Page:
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Crocodiles Kill Five In Flood-Hit Somalia
MOGADISHU, Nov 19, 2006 – Crocodiles have killed five people forced to wade through floodwaters devastating Somalia, officials said on Sunday, as the interim government appealed for international help.
Floods have killed scores, driven tens of thousands from their homes, submerged villages, and washed away bridges and roads in south-central Somalia, making it difficult to get aid to victims still trapped and stoking fears of epidemic disease.
Residents in Bulo Burde town in the worst-hit central Hiraan region climbed trees to escape both the floodwaters and hungry crocodiles.
"This is the worst water disaster I have ever seen. The land looks like an ocean," Hassan Hilowle Osman, a local politician told Reuters by phone.
"People do not have anywhere to go, they are on the hills and trees. The crocodiles killed five people and five people are missing."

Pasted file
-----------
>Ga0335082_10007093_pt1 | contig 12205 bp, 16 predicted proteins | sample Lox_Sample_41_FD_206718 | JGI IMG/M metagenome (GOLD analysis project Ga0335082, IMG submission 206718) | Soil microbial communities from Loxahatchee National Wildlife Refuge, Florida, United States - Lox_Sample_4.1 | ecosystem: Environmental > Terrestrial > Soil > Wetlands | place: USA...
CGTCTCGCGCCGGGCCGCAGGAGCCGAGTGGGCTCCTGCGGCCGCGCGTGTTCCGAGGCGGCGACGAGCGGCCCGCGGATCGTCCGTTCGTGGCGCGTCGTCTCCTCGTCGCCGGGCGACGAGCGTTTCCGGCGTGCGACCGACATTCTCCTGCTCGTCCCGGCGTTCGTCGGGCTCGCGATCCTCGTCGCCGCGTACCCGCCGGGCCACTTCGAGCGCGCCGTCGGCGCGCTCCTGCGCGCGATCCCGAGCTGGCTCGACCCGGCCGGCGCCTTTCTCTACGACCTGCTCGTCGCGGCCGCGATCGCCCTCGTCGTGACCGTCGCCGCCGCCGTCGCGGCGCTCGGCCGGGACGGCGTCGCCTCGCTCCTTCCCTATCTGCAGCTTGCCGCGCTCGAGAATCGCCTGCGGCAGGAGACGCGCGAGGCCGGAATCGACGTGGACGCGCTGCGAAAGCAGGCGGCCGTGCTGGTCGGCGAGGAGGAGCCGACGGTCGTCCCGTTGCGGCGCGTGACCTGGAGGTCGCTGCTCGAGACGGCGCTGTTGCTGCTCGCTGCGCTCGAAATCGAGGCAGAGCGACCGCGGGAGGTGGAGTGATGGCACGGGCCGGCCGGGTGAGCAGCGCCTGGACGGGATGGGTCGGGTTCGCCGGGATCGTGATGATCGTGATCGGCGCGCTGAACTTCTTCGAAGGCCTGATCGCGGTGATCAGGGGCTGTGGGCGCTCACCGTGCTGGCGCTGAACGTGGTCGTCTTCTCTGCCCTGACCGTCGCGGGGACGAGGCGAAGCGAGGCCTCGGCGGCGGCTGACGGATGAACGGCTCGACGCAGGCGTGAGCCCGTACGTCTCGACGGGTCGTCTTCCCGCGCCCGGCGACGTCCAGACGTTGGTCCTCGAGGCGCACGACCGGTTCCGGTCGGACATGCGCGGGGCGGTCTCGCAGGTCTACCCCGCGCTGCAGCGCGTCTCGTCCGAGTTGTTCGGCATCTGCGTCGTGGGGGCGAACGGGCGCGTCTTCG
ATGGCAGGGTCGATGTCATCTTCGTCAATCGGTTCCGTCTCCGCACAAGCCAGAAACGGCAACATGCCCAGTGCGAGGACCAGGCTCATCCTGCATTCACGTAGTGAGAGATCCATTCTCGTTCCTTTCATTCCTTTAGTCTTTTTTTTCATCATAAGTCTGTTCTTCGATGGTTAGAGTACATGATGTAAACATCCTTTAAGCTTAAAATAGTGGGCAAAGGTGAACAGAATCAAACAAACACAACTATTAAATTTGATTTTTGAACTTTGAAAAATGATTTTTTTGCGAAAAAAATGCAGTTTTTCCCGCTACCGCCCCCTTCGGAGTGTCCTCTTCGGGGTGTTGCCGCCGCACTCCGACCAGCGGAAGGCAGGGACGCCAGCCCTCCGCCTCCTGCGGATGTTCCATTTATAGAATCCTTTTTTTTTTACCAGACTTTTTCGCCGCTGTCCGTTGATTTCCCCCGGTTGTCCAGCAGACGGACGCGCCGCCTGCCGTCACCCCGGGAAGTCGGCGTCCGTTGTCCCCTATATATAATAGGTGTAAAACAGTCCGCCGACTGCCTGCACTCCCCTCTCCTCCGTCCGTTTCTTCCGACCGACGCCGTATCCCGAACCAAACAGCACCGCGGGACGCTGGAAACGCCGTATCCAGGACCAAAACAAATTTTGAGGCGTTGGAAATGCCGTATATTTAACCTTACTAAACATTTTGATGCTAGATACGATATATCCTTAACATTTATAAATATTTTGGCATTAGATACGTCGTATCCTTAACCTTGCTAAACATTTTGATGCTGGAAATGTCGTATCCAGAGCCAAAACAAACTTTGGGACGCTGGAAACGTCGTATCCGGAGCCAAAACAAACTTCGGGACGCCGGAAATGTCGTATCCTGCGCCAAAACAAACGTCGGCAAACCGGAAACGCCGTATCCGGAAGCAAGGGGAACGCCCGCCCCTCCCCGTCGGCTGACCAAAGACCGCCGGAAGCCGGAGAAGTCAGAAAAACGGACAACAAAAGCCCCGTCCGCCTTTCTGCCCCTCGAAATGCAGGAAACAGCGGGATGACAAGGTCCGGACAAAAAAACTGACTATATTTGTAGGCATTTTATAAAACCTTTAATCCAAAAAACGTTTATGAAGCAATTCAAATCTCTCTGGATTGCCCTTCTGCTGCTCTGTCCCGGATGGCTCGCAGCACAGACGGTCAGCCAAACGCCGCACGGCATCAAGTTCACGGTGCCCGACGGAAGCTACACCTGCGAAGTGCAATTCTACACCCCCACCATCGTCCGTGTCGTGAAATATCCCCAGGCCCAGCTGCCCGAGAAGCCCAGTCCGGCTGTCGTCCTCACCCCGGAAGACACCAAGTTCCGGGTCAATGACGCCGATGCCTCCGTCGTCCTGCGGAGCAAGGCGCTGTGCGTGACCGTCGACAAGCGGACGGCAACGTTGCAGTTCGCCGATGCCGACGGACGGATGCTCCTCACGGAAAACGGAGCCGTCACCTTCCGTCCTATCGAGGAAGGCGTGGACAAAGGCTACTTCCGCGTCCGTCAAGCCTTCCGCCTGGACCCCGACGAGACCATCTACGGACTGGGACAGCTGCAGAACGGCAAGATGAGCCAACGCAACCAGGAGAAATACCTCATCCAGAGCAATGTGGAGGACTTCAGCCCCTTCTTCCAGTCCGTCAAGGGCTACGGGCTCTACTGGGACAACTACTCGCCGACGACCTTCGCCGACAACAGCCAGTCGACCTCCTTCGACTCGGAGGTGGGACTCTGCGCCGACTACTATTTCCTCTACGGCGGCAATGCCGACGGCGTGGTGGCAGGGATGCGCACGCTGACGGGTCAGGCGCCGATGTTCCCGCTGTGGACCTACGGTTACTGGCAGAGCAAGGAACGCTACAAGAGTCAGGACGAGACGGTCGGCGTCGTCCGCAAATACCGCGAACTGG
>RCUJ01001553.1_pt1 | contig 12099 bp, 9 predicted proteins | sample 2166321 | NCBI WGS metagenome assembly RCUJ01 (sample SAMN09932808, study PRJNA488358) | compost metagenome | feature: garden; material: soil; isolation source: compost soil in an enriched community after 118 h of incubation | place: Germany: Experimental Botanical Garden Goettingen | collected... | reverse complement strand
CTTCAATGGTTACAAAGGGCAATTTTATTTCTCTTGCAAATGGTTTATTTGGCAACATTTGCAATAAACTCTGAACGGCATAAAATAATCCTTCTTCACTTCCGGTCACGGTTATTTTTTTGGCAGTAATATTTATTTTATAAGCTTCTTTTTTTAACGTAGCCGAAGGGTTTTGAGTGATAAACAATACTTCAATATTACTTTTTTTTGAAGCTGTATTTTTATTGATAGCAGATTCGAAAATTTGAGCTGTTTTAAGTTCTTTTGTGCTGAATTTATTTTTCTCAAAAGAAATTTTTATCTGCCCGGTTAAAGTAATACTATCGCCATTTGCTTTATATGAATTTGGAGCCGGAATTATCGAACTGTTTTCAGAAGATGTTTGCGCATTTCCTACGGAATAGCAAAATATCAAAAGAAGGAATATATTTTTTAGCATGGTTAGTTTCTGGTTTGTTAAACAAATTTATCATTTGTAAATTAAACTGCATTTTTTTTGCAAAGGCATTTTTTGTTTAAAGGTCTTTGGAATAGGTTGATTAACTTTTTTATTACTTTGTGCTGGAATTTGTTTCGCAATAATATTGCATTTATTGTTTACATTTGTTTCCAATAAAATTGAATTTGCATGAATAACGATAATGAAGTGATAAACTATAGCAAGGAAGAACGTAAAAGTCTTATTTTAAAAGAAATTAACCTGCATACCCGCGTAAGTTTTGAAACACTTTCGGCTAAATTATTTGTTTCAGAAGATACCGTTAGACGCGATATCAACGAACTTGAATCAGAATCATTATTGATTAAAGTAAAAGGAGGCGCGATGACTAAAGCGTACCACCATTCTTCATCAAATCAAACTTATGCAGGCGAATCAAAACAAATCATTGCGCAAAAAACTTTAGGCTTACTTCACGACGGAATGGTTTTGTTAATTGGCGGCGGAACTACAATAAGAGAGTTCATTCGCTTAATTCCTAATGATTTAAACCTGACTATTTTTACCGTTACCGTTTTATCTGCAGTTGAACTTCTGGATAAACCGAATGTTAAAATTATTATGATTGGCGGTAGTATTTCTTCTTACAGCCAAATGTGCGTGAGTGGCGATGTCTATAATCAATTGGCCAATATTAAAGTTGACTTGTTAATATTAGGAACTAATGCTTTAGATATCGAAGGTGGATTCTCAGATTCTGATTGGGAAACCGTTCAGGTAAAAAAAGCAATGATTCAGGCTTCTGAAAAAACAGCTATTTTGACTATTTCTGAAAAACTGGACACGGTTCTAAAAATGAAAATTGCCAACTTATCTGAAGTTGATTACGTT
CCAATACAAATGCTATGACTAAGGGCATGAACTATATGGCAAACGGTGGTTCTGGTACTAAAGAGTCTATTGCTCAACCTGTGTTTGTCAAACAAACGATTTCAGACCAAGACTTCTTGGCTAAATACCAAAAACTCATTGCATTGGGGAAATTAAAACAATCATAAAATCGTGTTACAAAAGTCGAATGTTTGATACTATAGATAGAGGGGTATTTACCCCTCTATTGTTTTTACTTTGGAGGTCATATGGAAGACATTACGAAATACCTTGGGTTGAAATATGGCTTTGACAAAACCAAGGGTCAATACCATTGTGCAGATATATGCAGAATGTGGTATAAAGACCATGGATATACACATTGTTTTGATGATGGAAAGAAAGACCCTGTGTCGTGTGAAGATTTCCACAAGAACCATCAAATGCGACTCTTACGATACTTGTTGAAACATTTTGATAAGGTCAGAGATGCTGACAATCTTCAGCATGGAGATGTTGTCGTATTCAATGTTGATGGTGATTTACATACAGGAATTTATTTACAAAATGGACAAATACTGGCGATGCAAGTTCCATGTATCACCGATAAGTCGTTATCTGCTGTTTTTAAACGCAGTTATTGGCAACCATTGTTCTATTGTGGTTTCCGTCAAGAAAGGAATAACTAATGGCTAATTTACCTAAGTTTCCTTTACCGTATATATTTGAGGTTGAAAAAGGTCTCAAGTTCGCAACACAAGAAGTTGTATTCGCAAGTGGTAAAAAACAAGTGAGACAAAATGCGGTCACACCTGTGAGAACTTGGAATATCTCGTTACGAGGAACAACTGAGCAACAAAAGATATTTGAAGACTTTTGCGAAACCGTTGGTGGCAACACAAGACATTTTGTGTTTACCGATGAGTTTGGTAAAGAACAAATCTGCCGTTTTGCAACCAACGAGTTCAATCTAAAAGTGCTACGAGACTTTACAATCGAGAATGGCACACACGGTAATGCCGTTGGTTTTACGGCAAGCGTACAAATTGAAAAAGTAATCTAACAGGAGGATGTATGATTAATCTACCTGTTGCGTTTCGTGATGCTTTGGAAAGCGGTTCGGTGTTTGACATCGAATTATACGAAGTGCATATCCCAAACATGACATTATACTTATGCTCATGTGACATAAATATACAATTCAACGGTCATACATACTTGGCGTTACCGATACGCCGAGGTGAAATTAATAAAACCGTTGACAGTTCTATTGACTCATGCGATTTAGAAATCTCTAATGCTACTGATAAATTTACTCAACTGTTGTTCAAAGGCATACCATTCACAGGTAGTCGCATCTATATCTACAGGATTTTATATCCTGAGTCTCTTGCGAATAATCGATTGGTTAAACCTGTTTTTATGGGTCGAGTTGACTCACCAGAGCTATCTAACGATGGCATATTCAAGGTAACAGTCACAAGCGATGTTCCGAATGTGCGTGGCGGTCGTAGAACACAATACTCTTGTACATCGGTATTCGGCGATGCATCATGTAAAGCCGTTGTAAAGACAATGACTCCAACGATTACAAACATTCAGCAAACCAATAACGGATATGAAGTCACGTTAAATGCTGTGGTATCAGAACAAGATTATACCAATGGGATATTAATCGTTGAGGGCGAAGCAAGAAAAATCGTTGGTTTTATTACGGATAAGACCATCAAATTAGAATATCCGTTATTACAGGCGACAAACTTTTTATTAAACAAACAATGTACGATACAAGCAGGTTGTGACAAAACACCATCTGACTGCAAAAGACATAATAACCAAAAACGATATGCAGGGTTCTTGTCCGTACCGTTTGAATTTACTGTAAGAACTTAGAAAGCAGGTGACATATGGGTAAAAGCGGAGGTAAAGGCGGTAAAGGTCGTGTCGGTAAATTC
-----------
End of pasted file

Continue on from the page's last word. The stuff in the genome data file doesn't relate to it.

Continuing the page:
Large swathes of farmland are submerged and food stocks have been washed away.
Somali Prime Minister Ali Mohamed Gedi appealed for help, government spokesman Abdirahman Dinari told Reuters.
"1.5 million people have been affected by the floods. I appeal to the international aid agencies to come to the rescue of the people who urgently need food, medicine and tents," a statement said. "At least 50 people have died."
Charity Save the Children said this week nearly half a million Somali children needed emergency aid.
Aid workers expect the death toll to rise as thousands of poor farming families sleep out in the cold, exposed to malaria and water-borne diseases.
Somalia , one of the world's poorest countries, plunged into anarchy in 1991 after dictator Mohamed Siyad Barre was overthrown by warlords.
Islamists who control most of the south of the country, challenging the Western-backed government's authority, have also appealed for international help to deal with the floods.
Torrential rains and floods have hit up to 1.8 million people in the Horn of Africa, with large areas of Ethiopia, Eritrea, Kenya and Sudan also affected, U.N. aid bodies say.